Concrete Scanning with GPR
Ground Penetrating Radar is very useful for determining concrete integrity, utility and rebar location, and void detection beneath foundations or slabs. Fault structures, slip zones, seepage zones, cavities, and washouts are also found within dams using geophysical techniques such as GPR, resistivity, or seismic refraction surveys.
Equipment for GPR consists of two antennae (one to transmit and one to receive) contained in a single unit, a handheld data logger, and an instrument for measuring distance. The antennae are in contact with the ground and are typically pulled along the surface as measurements are taken.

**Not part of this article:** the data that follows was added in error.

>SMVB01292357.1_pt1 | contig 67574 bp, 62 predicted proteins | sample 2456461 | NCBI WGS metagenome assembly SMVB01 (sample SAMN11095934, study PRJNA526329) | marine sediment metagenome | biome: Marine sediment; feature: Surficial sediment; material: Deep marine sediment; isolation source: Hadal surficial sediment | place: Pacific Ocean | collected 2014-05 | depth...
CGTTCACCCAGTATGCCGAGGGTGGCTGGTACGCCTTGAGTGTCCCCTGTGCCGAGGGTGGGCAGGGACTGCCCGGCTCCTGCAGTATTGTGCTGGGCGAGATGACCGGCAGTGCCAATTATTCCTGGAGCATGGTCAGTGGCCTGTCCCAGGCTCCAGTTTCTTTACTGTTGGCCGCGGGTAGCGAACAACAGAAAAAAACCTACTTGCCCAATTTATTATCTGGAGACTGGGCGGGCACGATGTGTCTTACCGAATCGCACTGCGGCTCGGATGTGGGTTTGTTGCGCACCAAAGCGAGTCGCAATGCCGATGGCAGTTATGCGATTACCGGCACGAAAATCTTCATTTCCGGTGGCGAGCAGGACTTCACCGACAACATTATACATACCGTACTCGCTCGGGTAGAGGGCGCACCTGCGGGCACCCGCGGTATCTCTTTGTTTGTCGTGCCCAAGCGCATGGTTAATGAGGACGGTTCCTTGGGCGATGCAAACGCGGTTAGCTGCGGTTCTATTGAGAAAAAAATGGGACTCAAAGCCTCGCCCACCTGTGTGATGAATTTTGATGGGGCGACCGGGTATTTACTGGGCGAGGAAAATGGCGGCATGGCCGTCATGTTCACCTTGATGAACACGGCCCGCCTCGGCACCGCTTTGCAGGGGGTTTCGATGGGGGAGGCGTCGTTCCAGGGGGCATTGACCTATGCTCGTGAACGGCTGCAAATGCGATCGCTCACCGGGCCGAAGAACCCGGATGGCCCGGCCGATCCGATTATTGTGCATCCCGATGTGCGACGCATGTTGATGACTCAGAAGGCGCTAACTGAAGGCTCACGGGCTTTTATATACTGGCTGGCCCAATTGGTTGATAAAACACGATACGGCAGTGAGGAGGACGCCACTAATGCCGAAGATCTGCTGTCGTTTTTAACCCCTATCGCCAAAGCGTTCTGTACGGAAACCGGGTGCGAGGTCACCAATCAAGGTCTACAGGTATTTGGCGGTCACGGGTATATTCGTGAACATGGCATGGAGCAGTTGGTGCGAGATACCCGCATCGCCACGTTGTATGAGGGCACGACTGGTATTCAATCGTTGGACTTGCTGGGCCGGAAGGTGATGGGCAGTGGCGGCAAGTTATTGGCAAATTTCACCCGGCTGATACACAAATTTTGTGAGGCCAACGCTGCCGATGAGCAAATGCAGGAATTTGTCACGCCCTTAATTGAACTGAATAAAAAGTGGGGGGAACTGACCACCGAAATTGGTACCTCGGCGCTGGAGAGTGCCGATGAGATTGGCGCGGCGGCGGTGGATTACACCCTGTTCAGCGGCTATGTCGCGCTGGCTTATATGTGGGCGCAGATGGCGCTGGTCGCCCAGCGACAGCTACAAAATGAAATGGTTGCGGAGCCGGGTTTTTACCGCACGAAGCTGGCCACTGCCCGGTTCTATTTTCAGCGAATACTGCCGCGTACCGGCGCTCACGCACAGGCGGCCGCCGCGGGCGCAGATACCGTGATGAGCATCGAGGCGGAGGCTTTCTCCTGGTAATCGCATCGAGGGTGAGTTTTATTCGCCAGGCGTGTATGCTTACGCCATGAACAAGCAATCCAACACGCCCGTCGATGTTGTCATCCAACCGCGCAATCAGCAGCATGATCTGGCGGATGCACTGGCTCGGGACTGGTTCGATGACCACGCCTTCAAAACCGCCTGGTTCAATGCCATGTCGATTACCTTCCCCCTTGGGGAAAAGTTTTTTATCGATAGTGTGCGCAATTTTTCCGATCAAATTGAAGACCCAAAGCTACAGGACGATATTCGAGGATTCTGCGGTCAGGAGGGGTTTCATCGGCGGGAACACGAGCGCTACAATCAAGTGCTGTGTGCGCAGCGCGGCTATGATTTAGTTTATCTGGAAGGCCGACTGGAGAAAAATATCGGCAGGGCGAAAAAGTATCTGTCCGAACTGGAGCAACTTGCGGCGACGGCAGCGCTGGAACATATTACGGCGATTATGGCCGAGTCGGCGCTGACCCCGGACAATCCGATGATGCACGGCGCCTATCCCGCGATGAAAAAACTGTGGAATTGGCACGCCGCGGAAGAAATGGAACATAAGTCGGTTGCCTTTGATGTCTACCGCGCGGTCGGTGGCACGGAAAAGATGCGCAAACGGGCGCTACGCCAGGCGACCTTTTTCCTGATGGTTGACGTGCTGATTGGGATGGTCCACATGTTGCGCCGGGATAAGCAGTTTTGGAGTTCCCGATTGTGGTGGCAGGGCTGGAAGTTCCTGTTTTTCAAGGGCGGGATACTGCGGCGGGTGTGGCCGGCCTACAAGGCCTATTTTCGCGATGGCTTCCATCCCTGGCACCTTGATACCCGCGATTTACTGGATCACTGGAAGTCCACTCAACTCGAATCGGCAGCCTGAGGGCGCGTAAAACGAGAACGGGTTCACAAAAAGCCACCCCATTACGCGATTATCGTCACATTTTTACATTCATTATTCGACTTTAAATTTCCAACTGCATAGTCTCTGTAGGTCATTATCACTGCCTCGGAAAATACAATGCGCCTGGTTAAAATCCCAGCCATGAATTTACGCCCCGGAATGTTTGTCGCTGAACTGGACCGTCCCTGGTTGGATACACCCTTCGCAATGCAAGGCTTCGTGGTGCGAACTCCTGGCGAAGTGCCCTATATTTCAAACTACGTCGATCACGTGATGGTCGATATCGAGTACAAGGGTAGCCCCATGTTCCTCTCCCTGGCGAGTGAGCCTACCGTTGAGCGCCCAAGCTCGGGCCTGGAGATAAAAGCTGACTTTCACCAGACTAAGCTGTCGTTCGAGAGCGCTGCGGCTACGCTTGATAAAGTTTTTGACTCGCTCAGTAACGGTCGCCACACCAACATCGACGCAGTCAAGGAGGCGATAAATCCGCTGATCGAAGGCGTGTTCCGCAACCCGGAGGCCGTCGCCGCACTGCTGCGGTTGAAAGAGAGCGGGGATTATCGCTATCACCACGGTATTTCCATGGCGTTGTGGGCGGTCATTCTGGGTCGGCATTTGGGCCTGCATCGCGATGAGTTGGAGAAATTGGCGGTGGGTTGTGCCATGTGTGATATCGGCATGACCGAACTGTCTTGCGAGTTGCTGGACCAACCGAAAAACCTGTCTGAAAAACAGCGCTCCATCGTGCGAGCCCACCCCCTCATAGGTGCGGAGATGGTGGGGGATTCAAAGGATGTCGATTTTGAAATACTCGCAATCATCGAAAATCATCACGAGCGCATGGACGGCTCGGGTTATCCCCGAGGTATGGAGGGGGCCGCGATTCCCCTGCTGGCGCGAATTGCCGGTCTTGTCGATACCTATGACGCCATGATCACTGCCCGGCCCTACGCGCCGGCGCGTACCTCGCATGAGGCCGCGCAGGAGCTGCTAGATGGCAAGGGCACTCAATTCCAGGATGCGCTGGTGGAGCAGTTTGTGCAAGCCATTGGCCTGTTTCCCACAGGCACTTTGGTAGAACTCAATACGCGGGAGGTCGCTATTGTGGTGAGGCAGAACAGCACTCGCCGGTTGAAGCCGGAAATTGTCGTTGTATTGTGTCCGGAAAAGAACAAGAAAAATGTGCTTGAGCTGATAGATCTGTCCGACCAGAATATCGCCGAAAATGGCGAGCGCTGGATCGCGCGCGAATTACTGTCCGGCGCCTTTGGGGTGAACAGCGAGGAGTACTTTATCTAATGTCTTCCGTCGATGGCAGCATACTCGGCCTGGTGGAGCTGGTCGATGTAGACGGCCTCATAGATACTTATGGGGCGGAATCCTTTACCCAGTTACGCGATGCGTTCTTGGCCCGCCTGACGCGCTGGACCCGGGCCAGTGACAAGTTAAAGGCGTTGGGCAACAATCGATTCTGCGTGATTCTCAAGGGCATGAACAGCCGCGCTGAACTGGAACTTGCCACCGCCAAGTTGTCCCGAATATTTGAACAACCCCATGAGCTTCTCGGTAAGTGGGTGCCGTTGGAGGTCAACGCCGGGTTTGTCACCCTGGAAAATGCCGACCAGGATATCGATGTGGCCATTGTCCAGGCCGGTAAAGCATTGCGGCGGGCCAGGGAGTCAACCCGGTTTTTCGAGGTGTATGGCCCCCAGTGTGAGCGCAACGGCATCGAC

Depth of exploration varies from 3 to 50 feet depending on the type of subsurface and frequency of the antenna. GPR works similarly to regular radar; however, the pulses of radio waves are transmitted into the subsurface rather than air. As the radio waves travel into the subsurface they are reflected and refracted by velocity contrasts within the soil or from buried objects.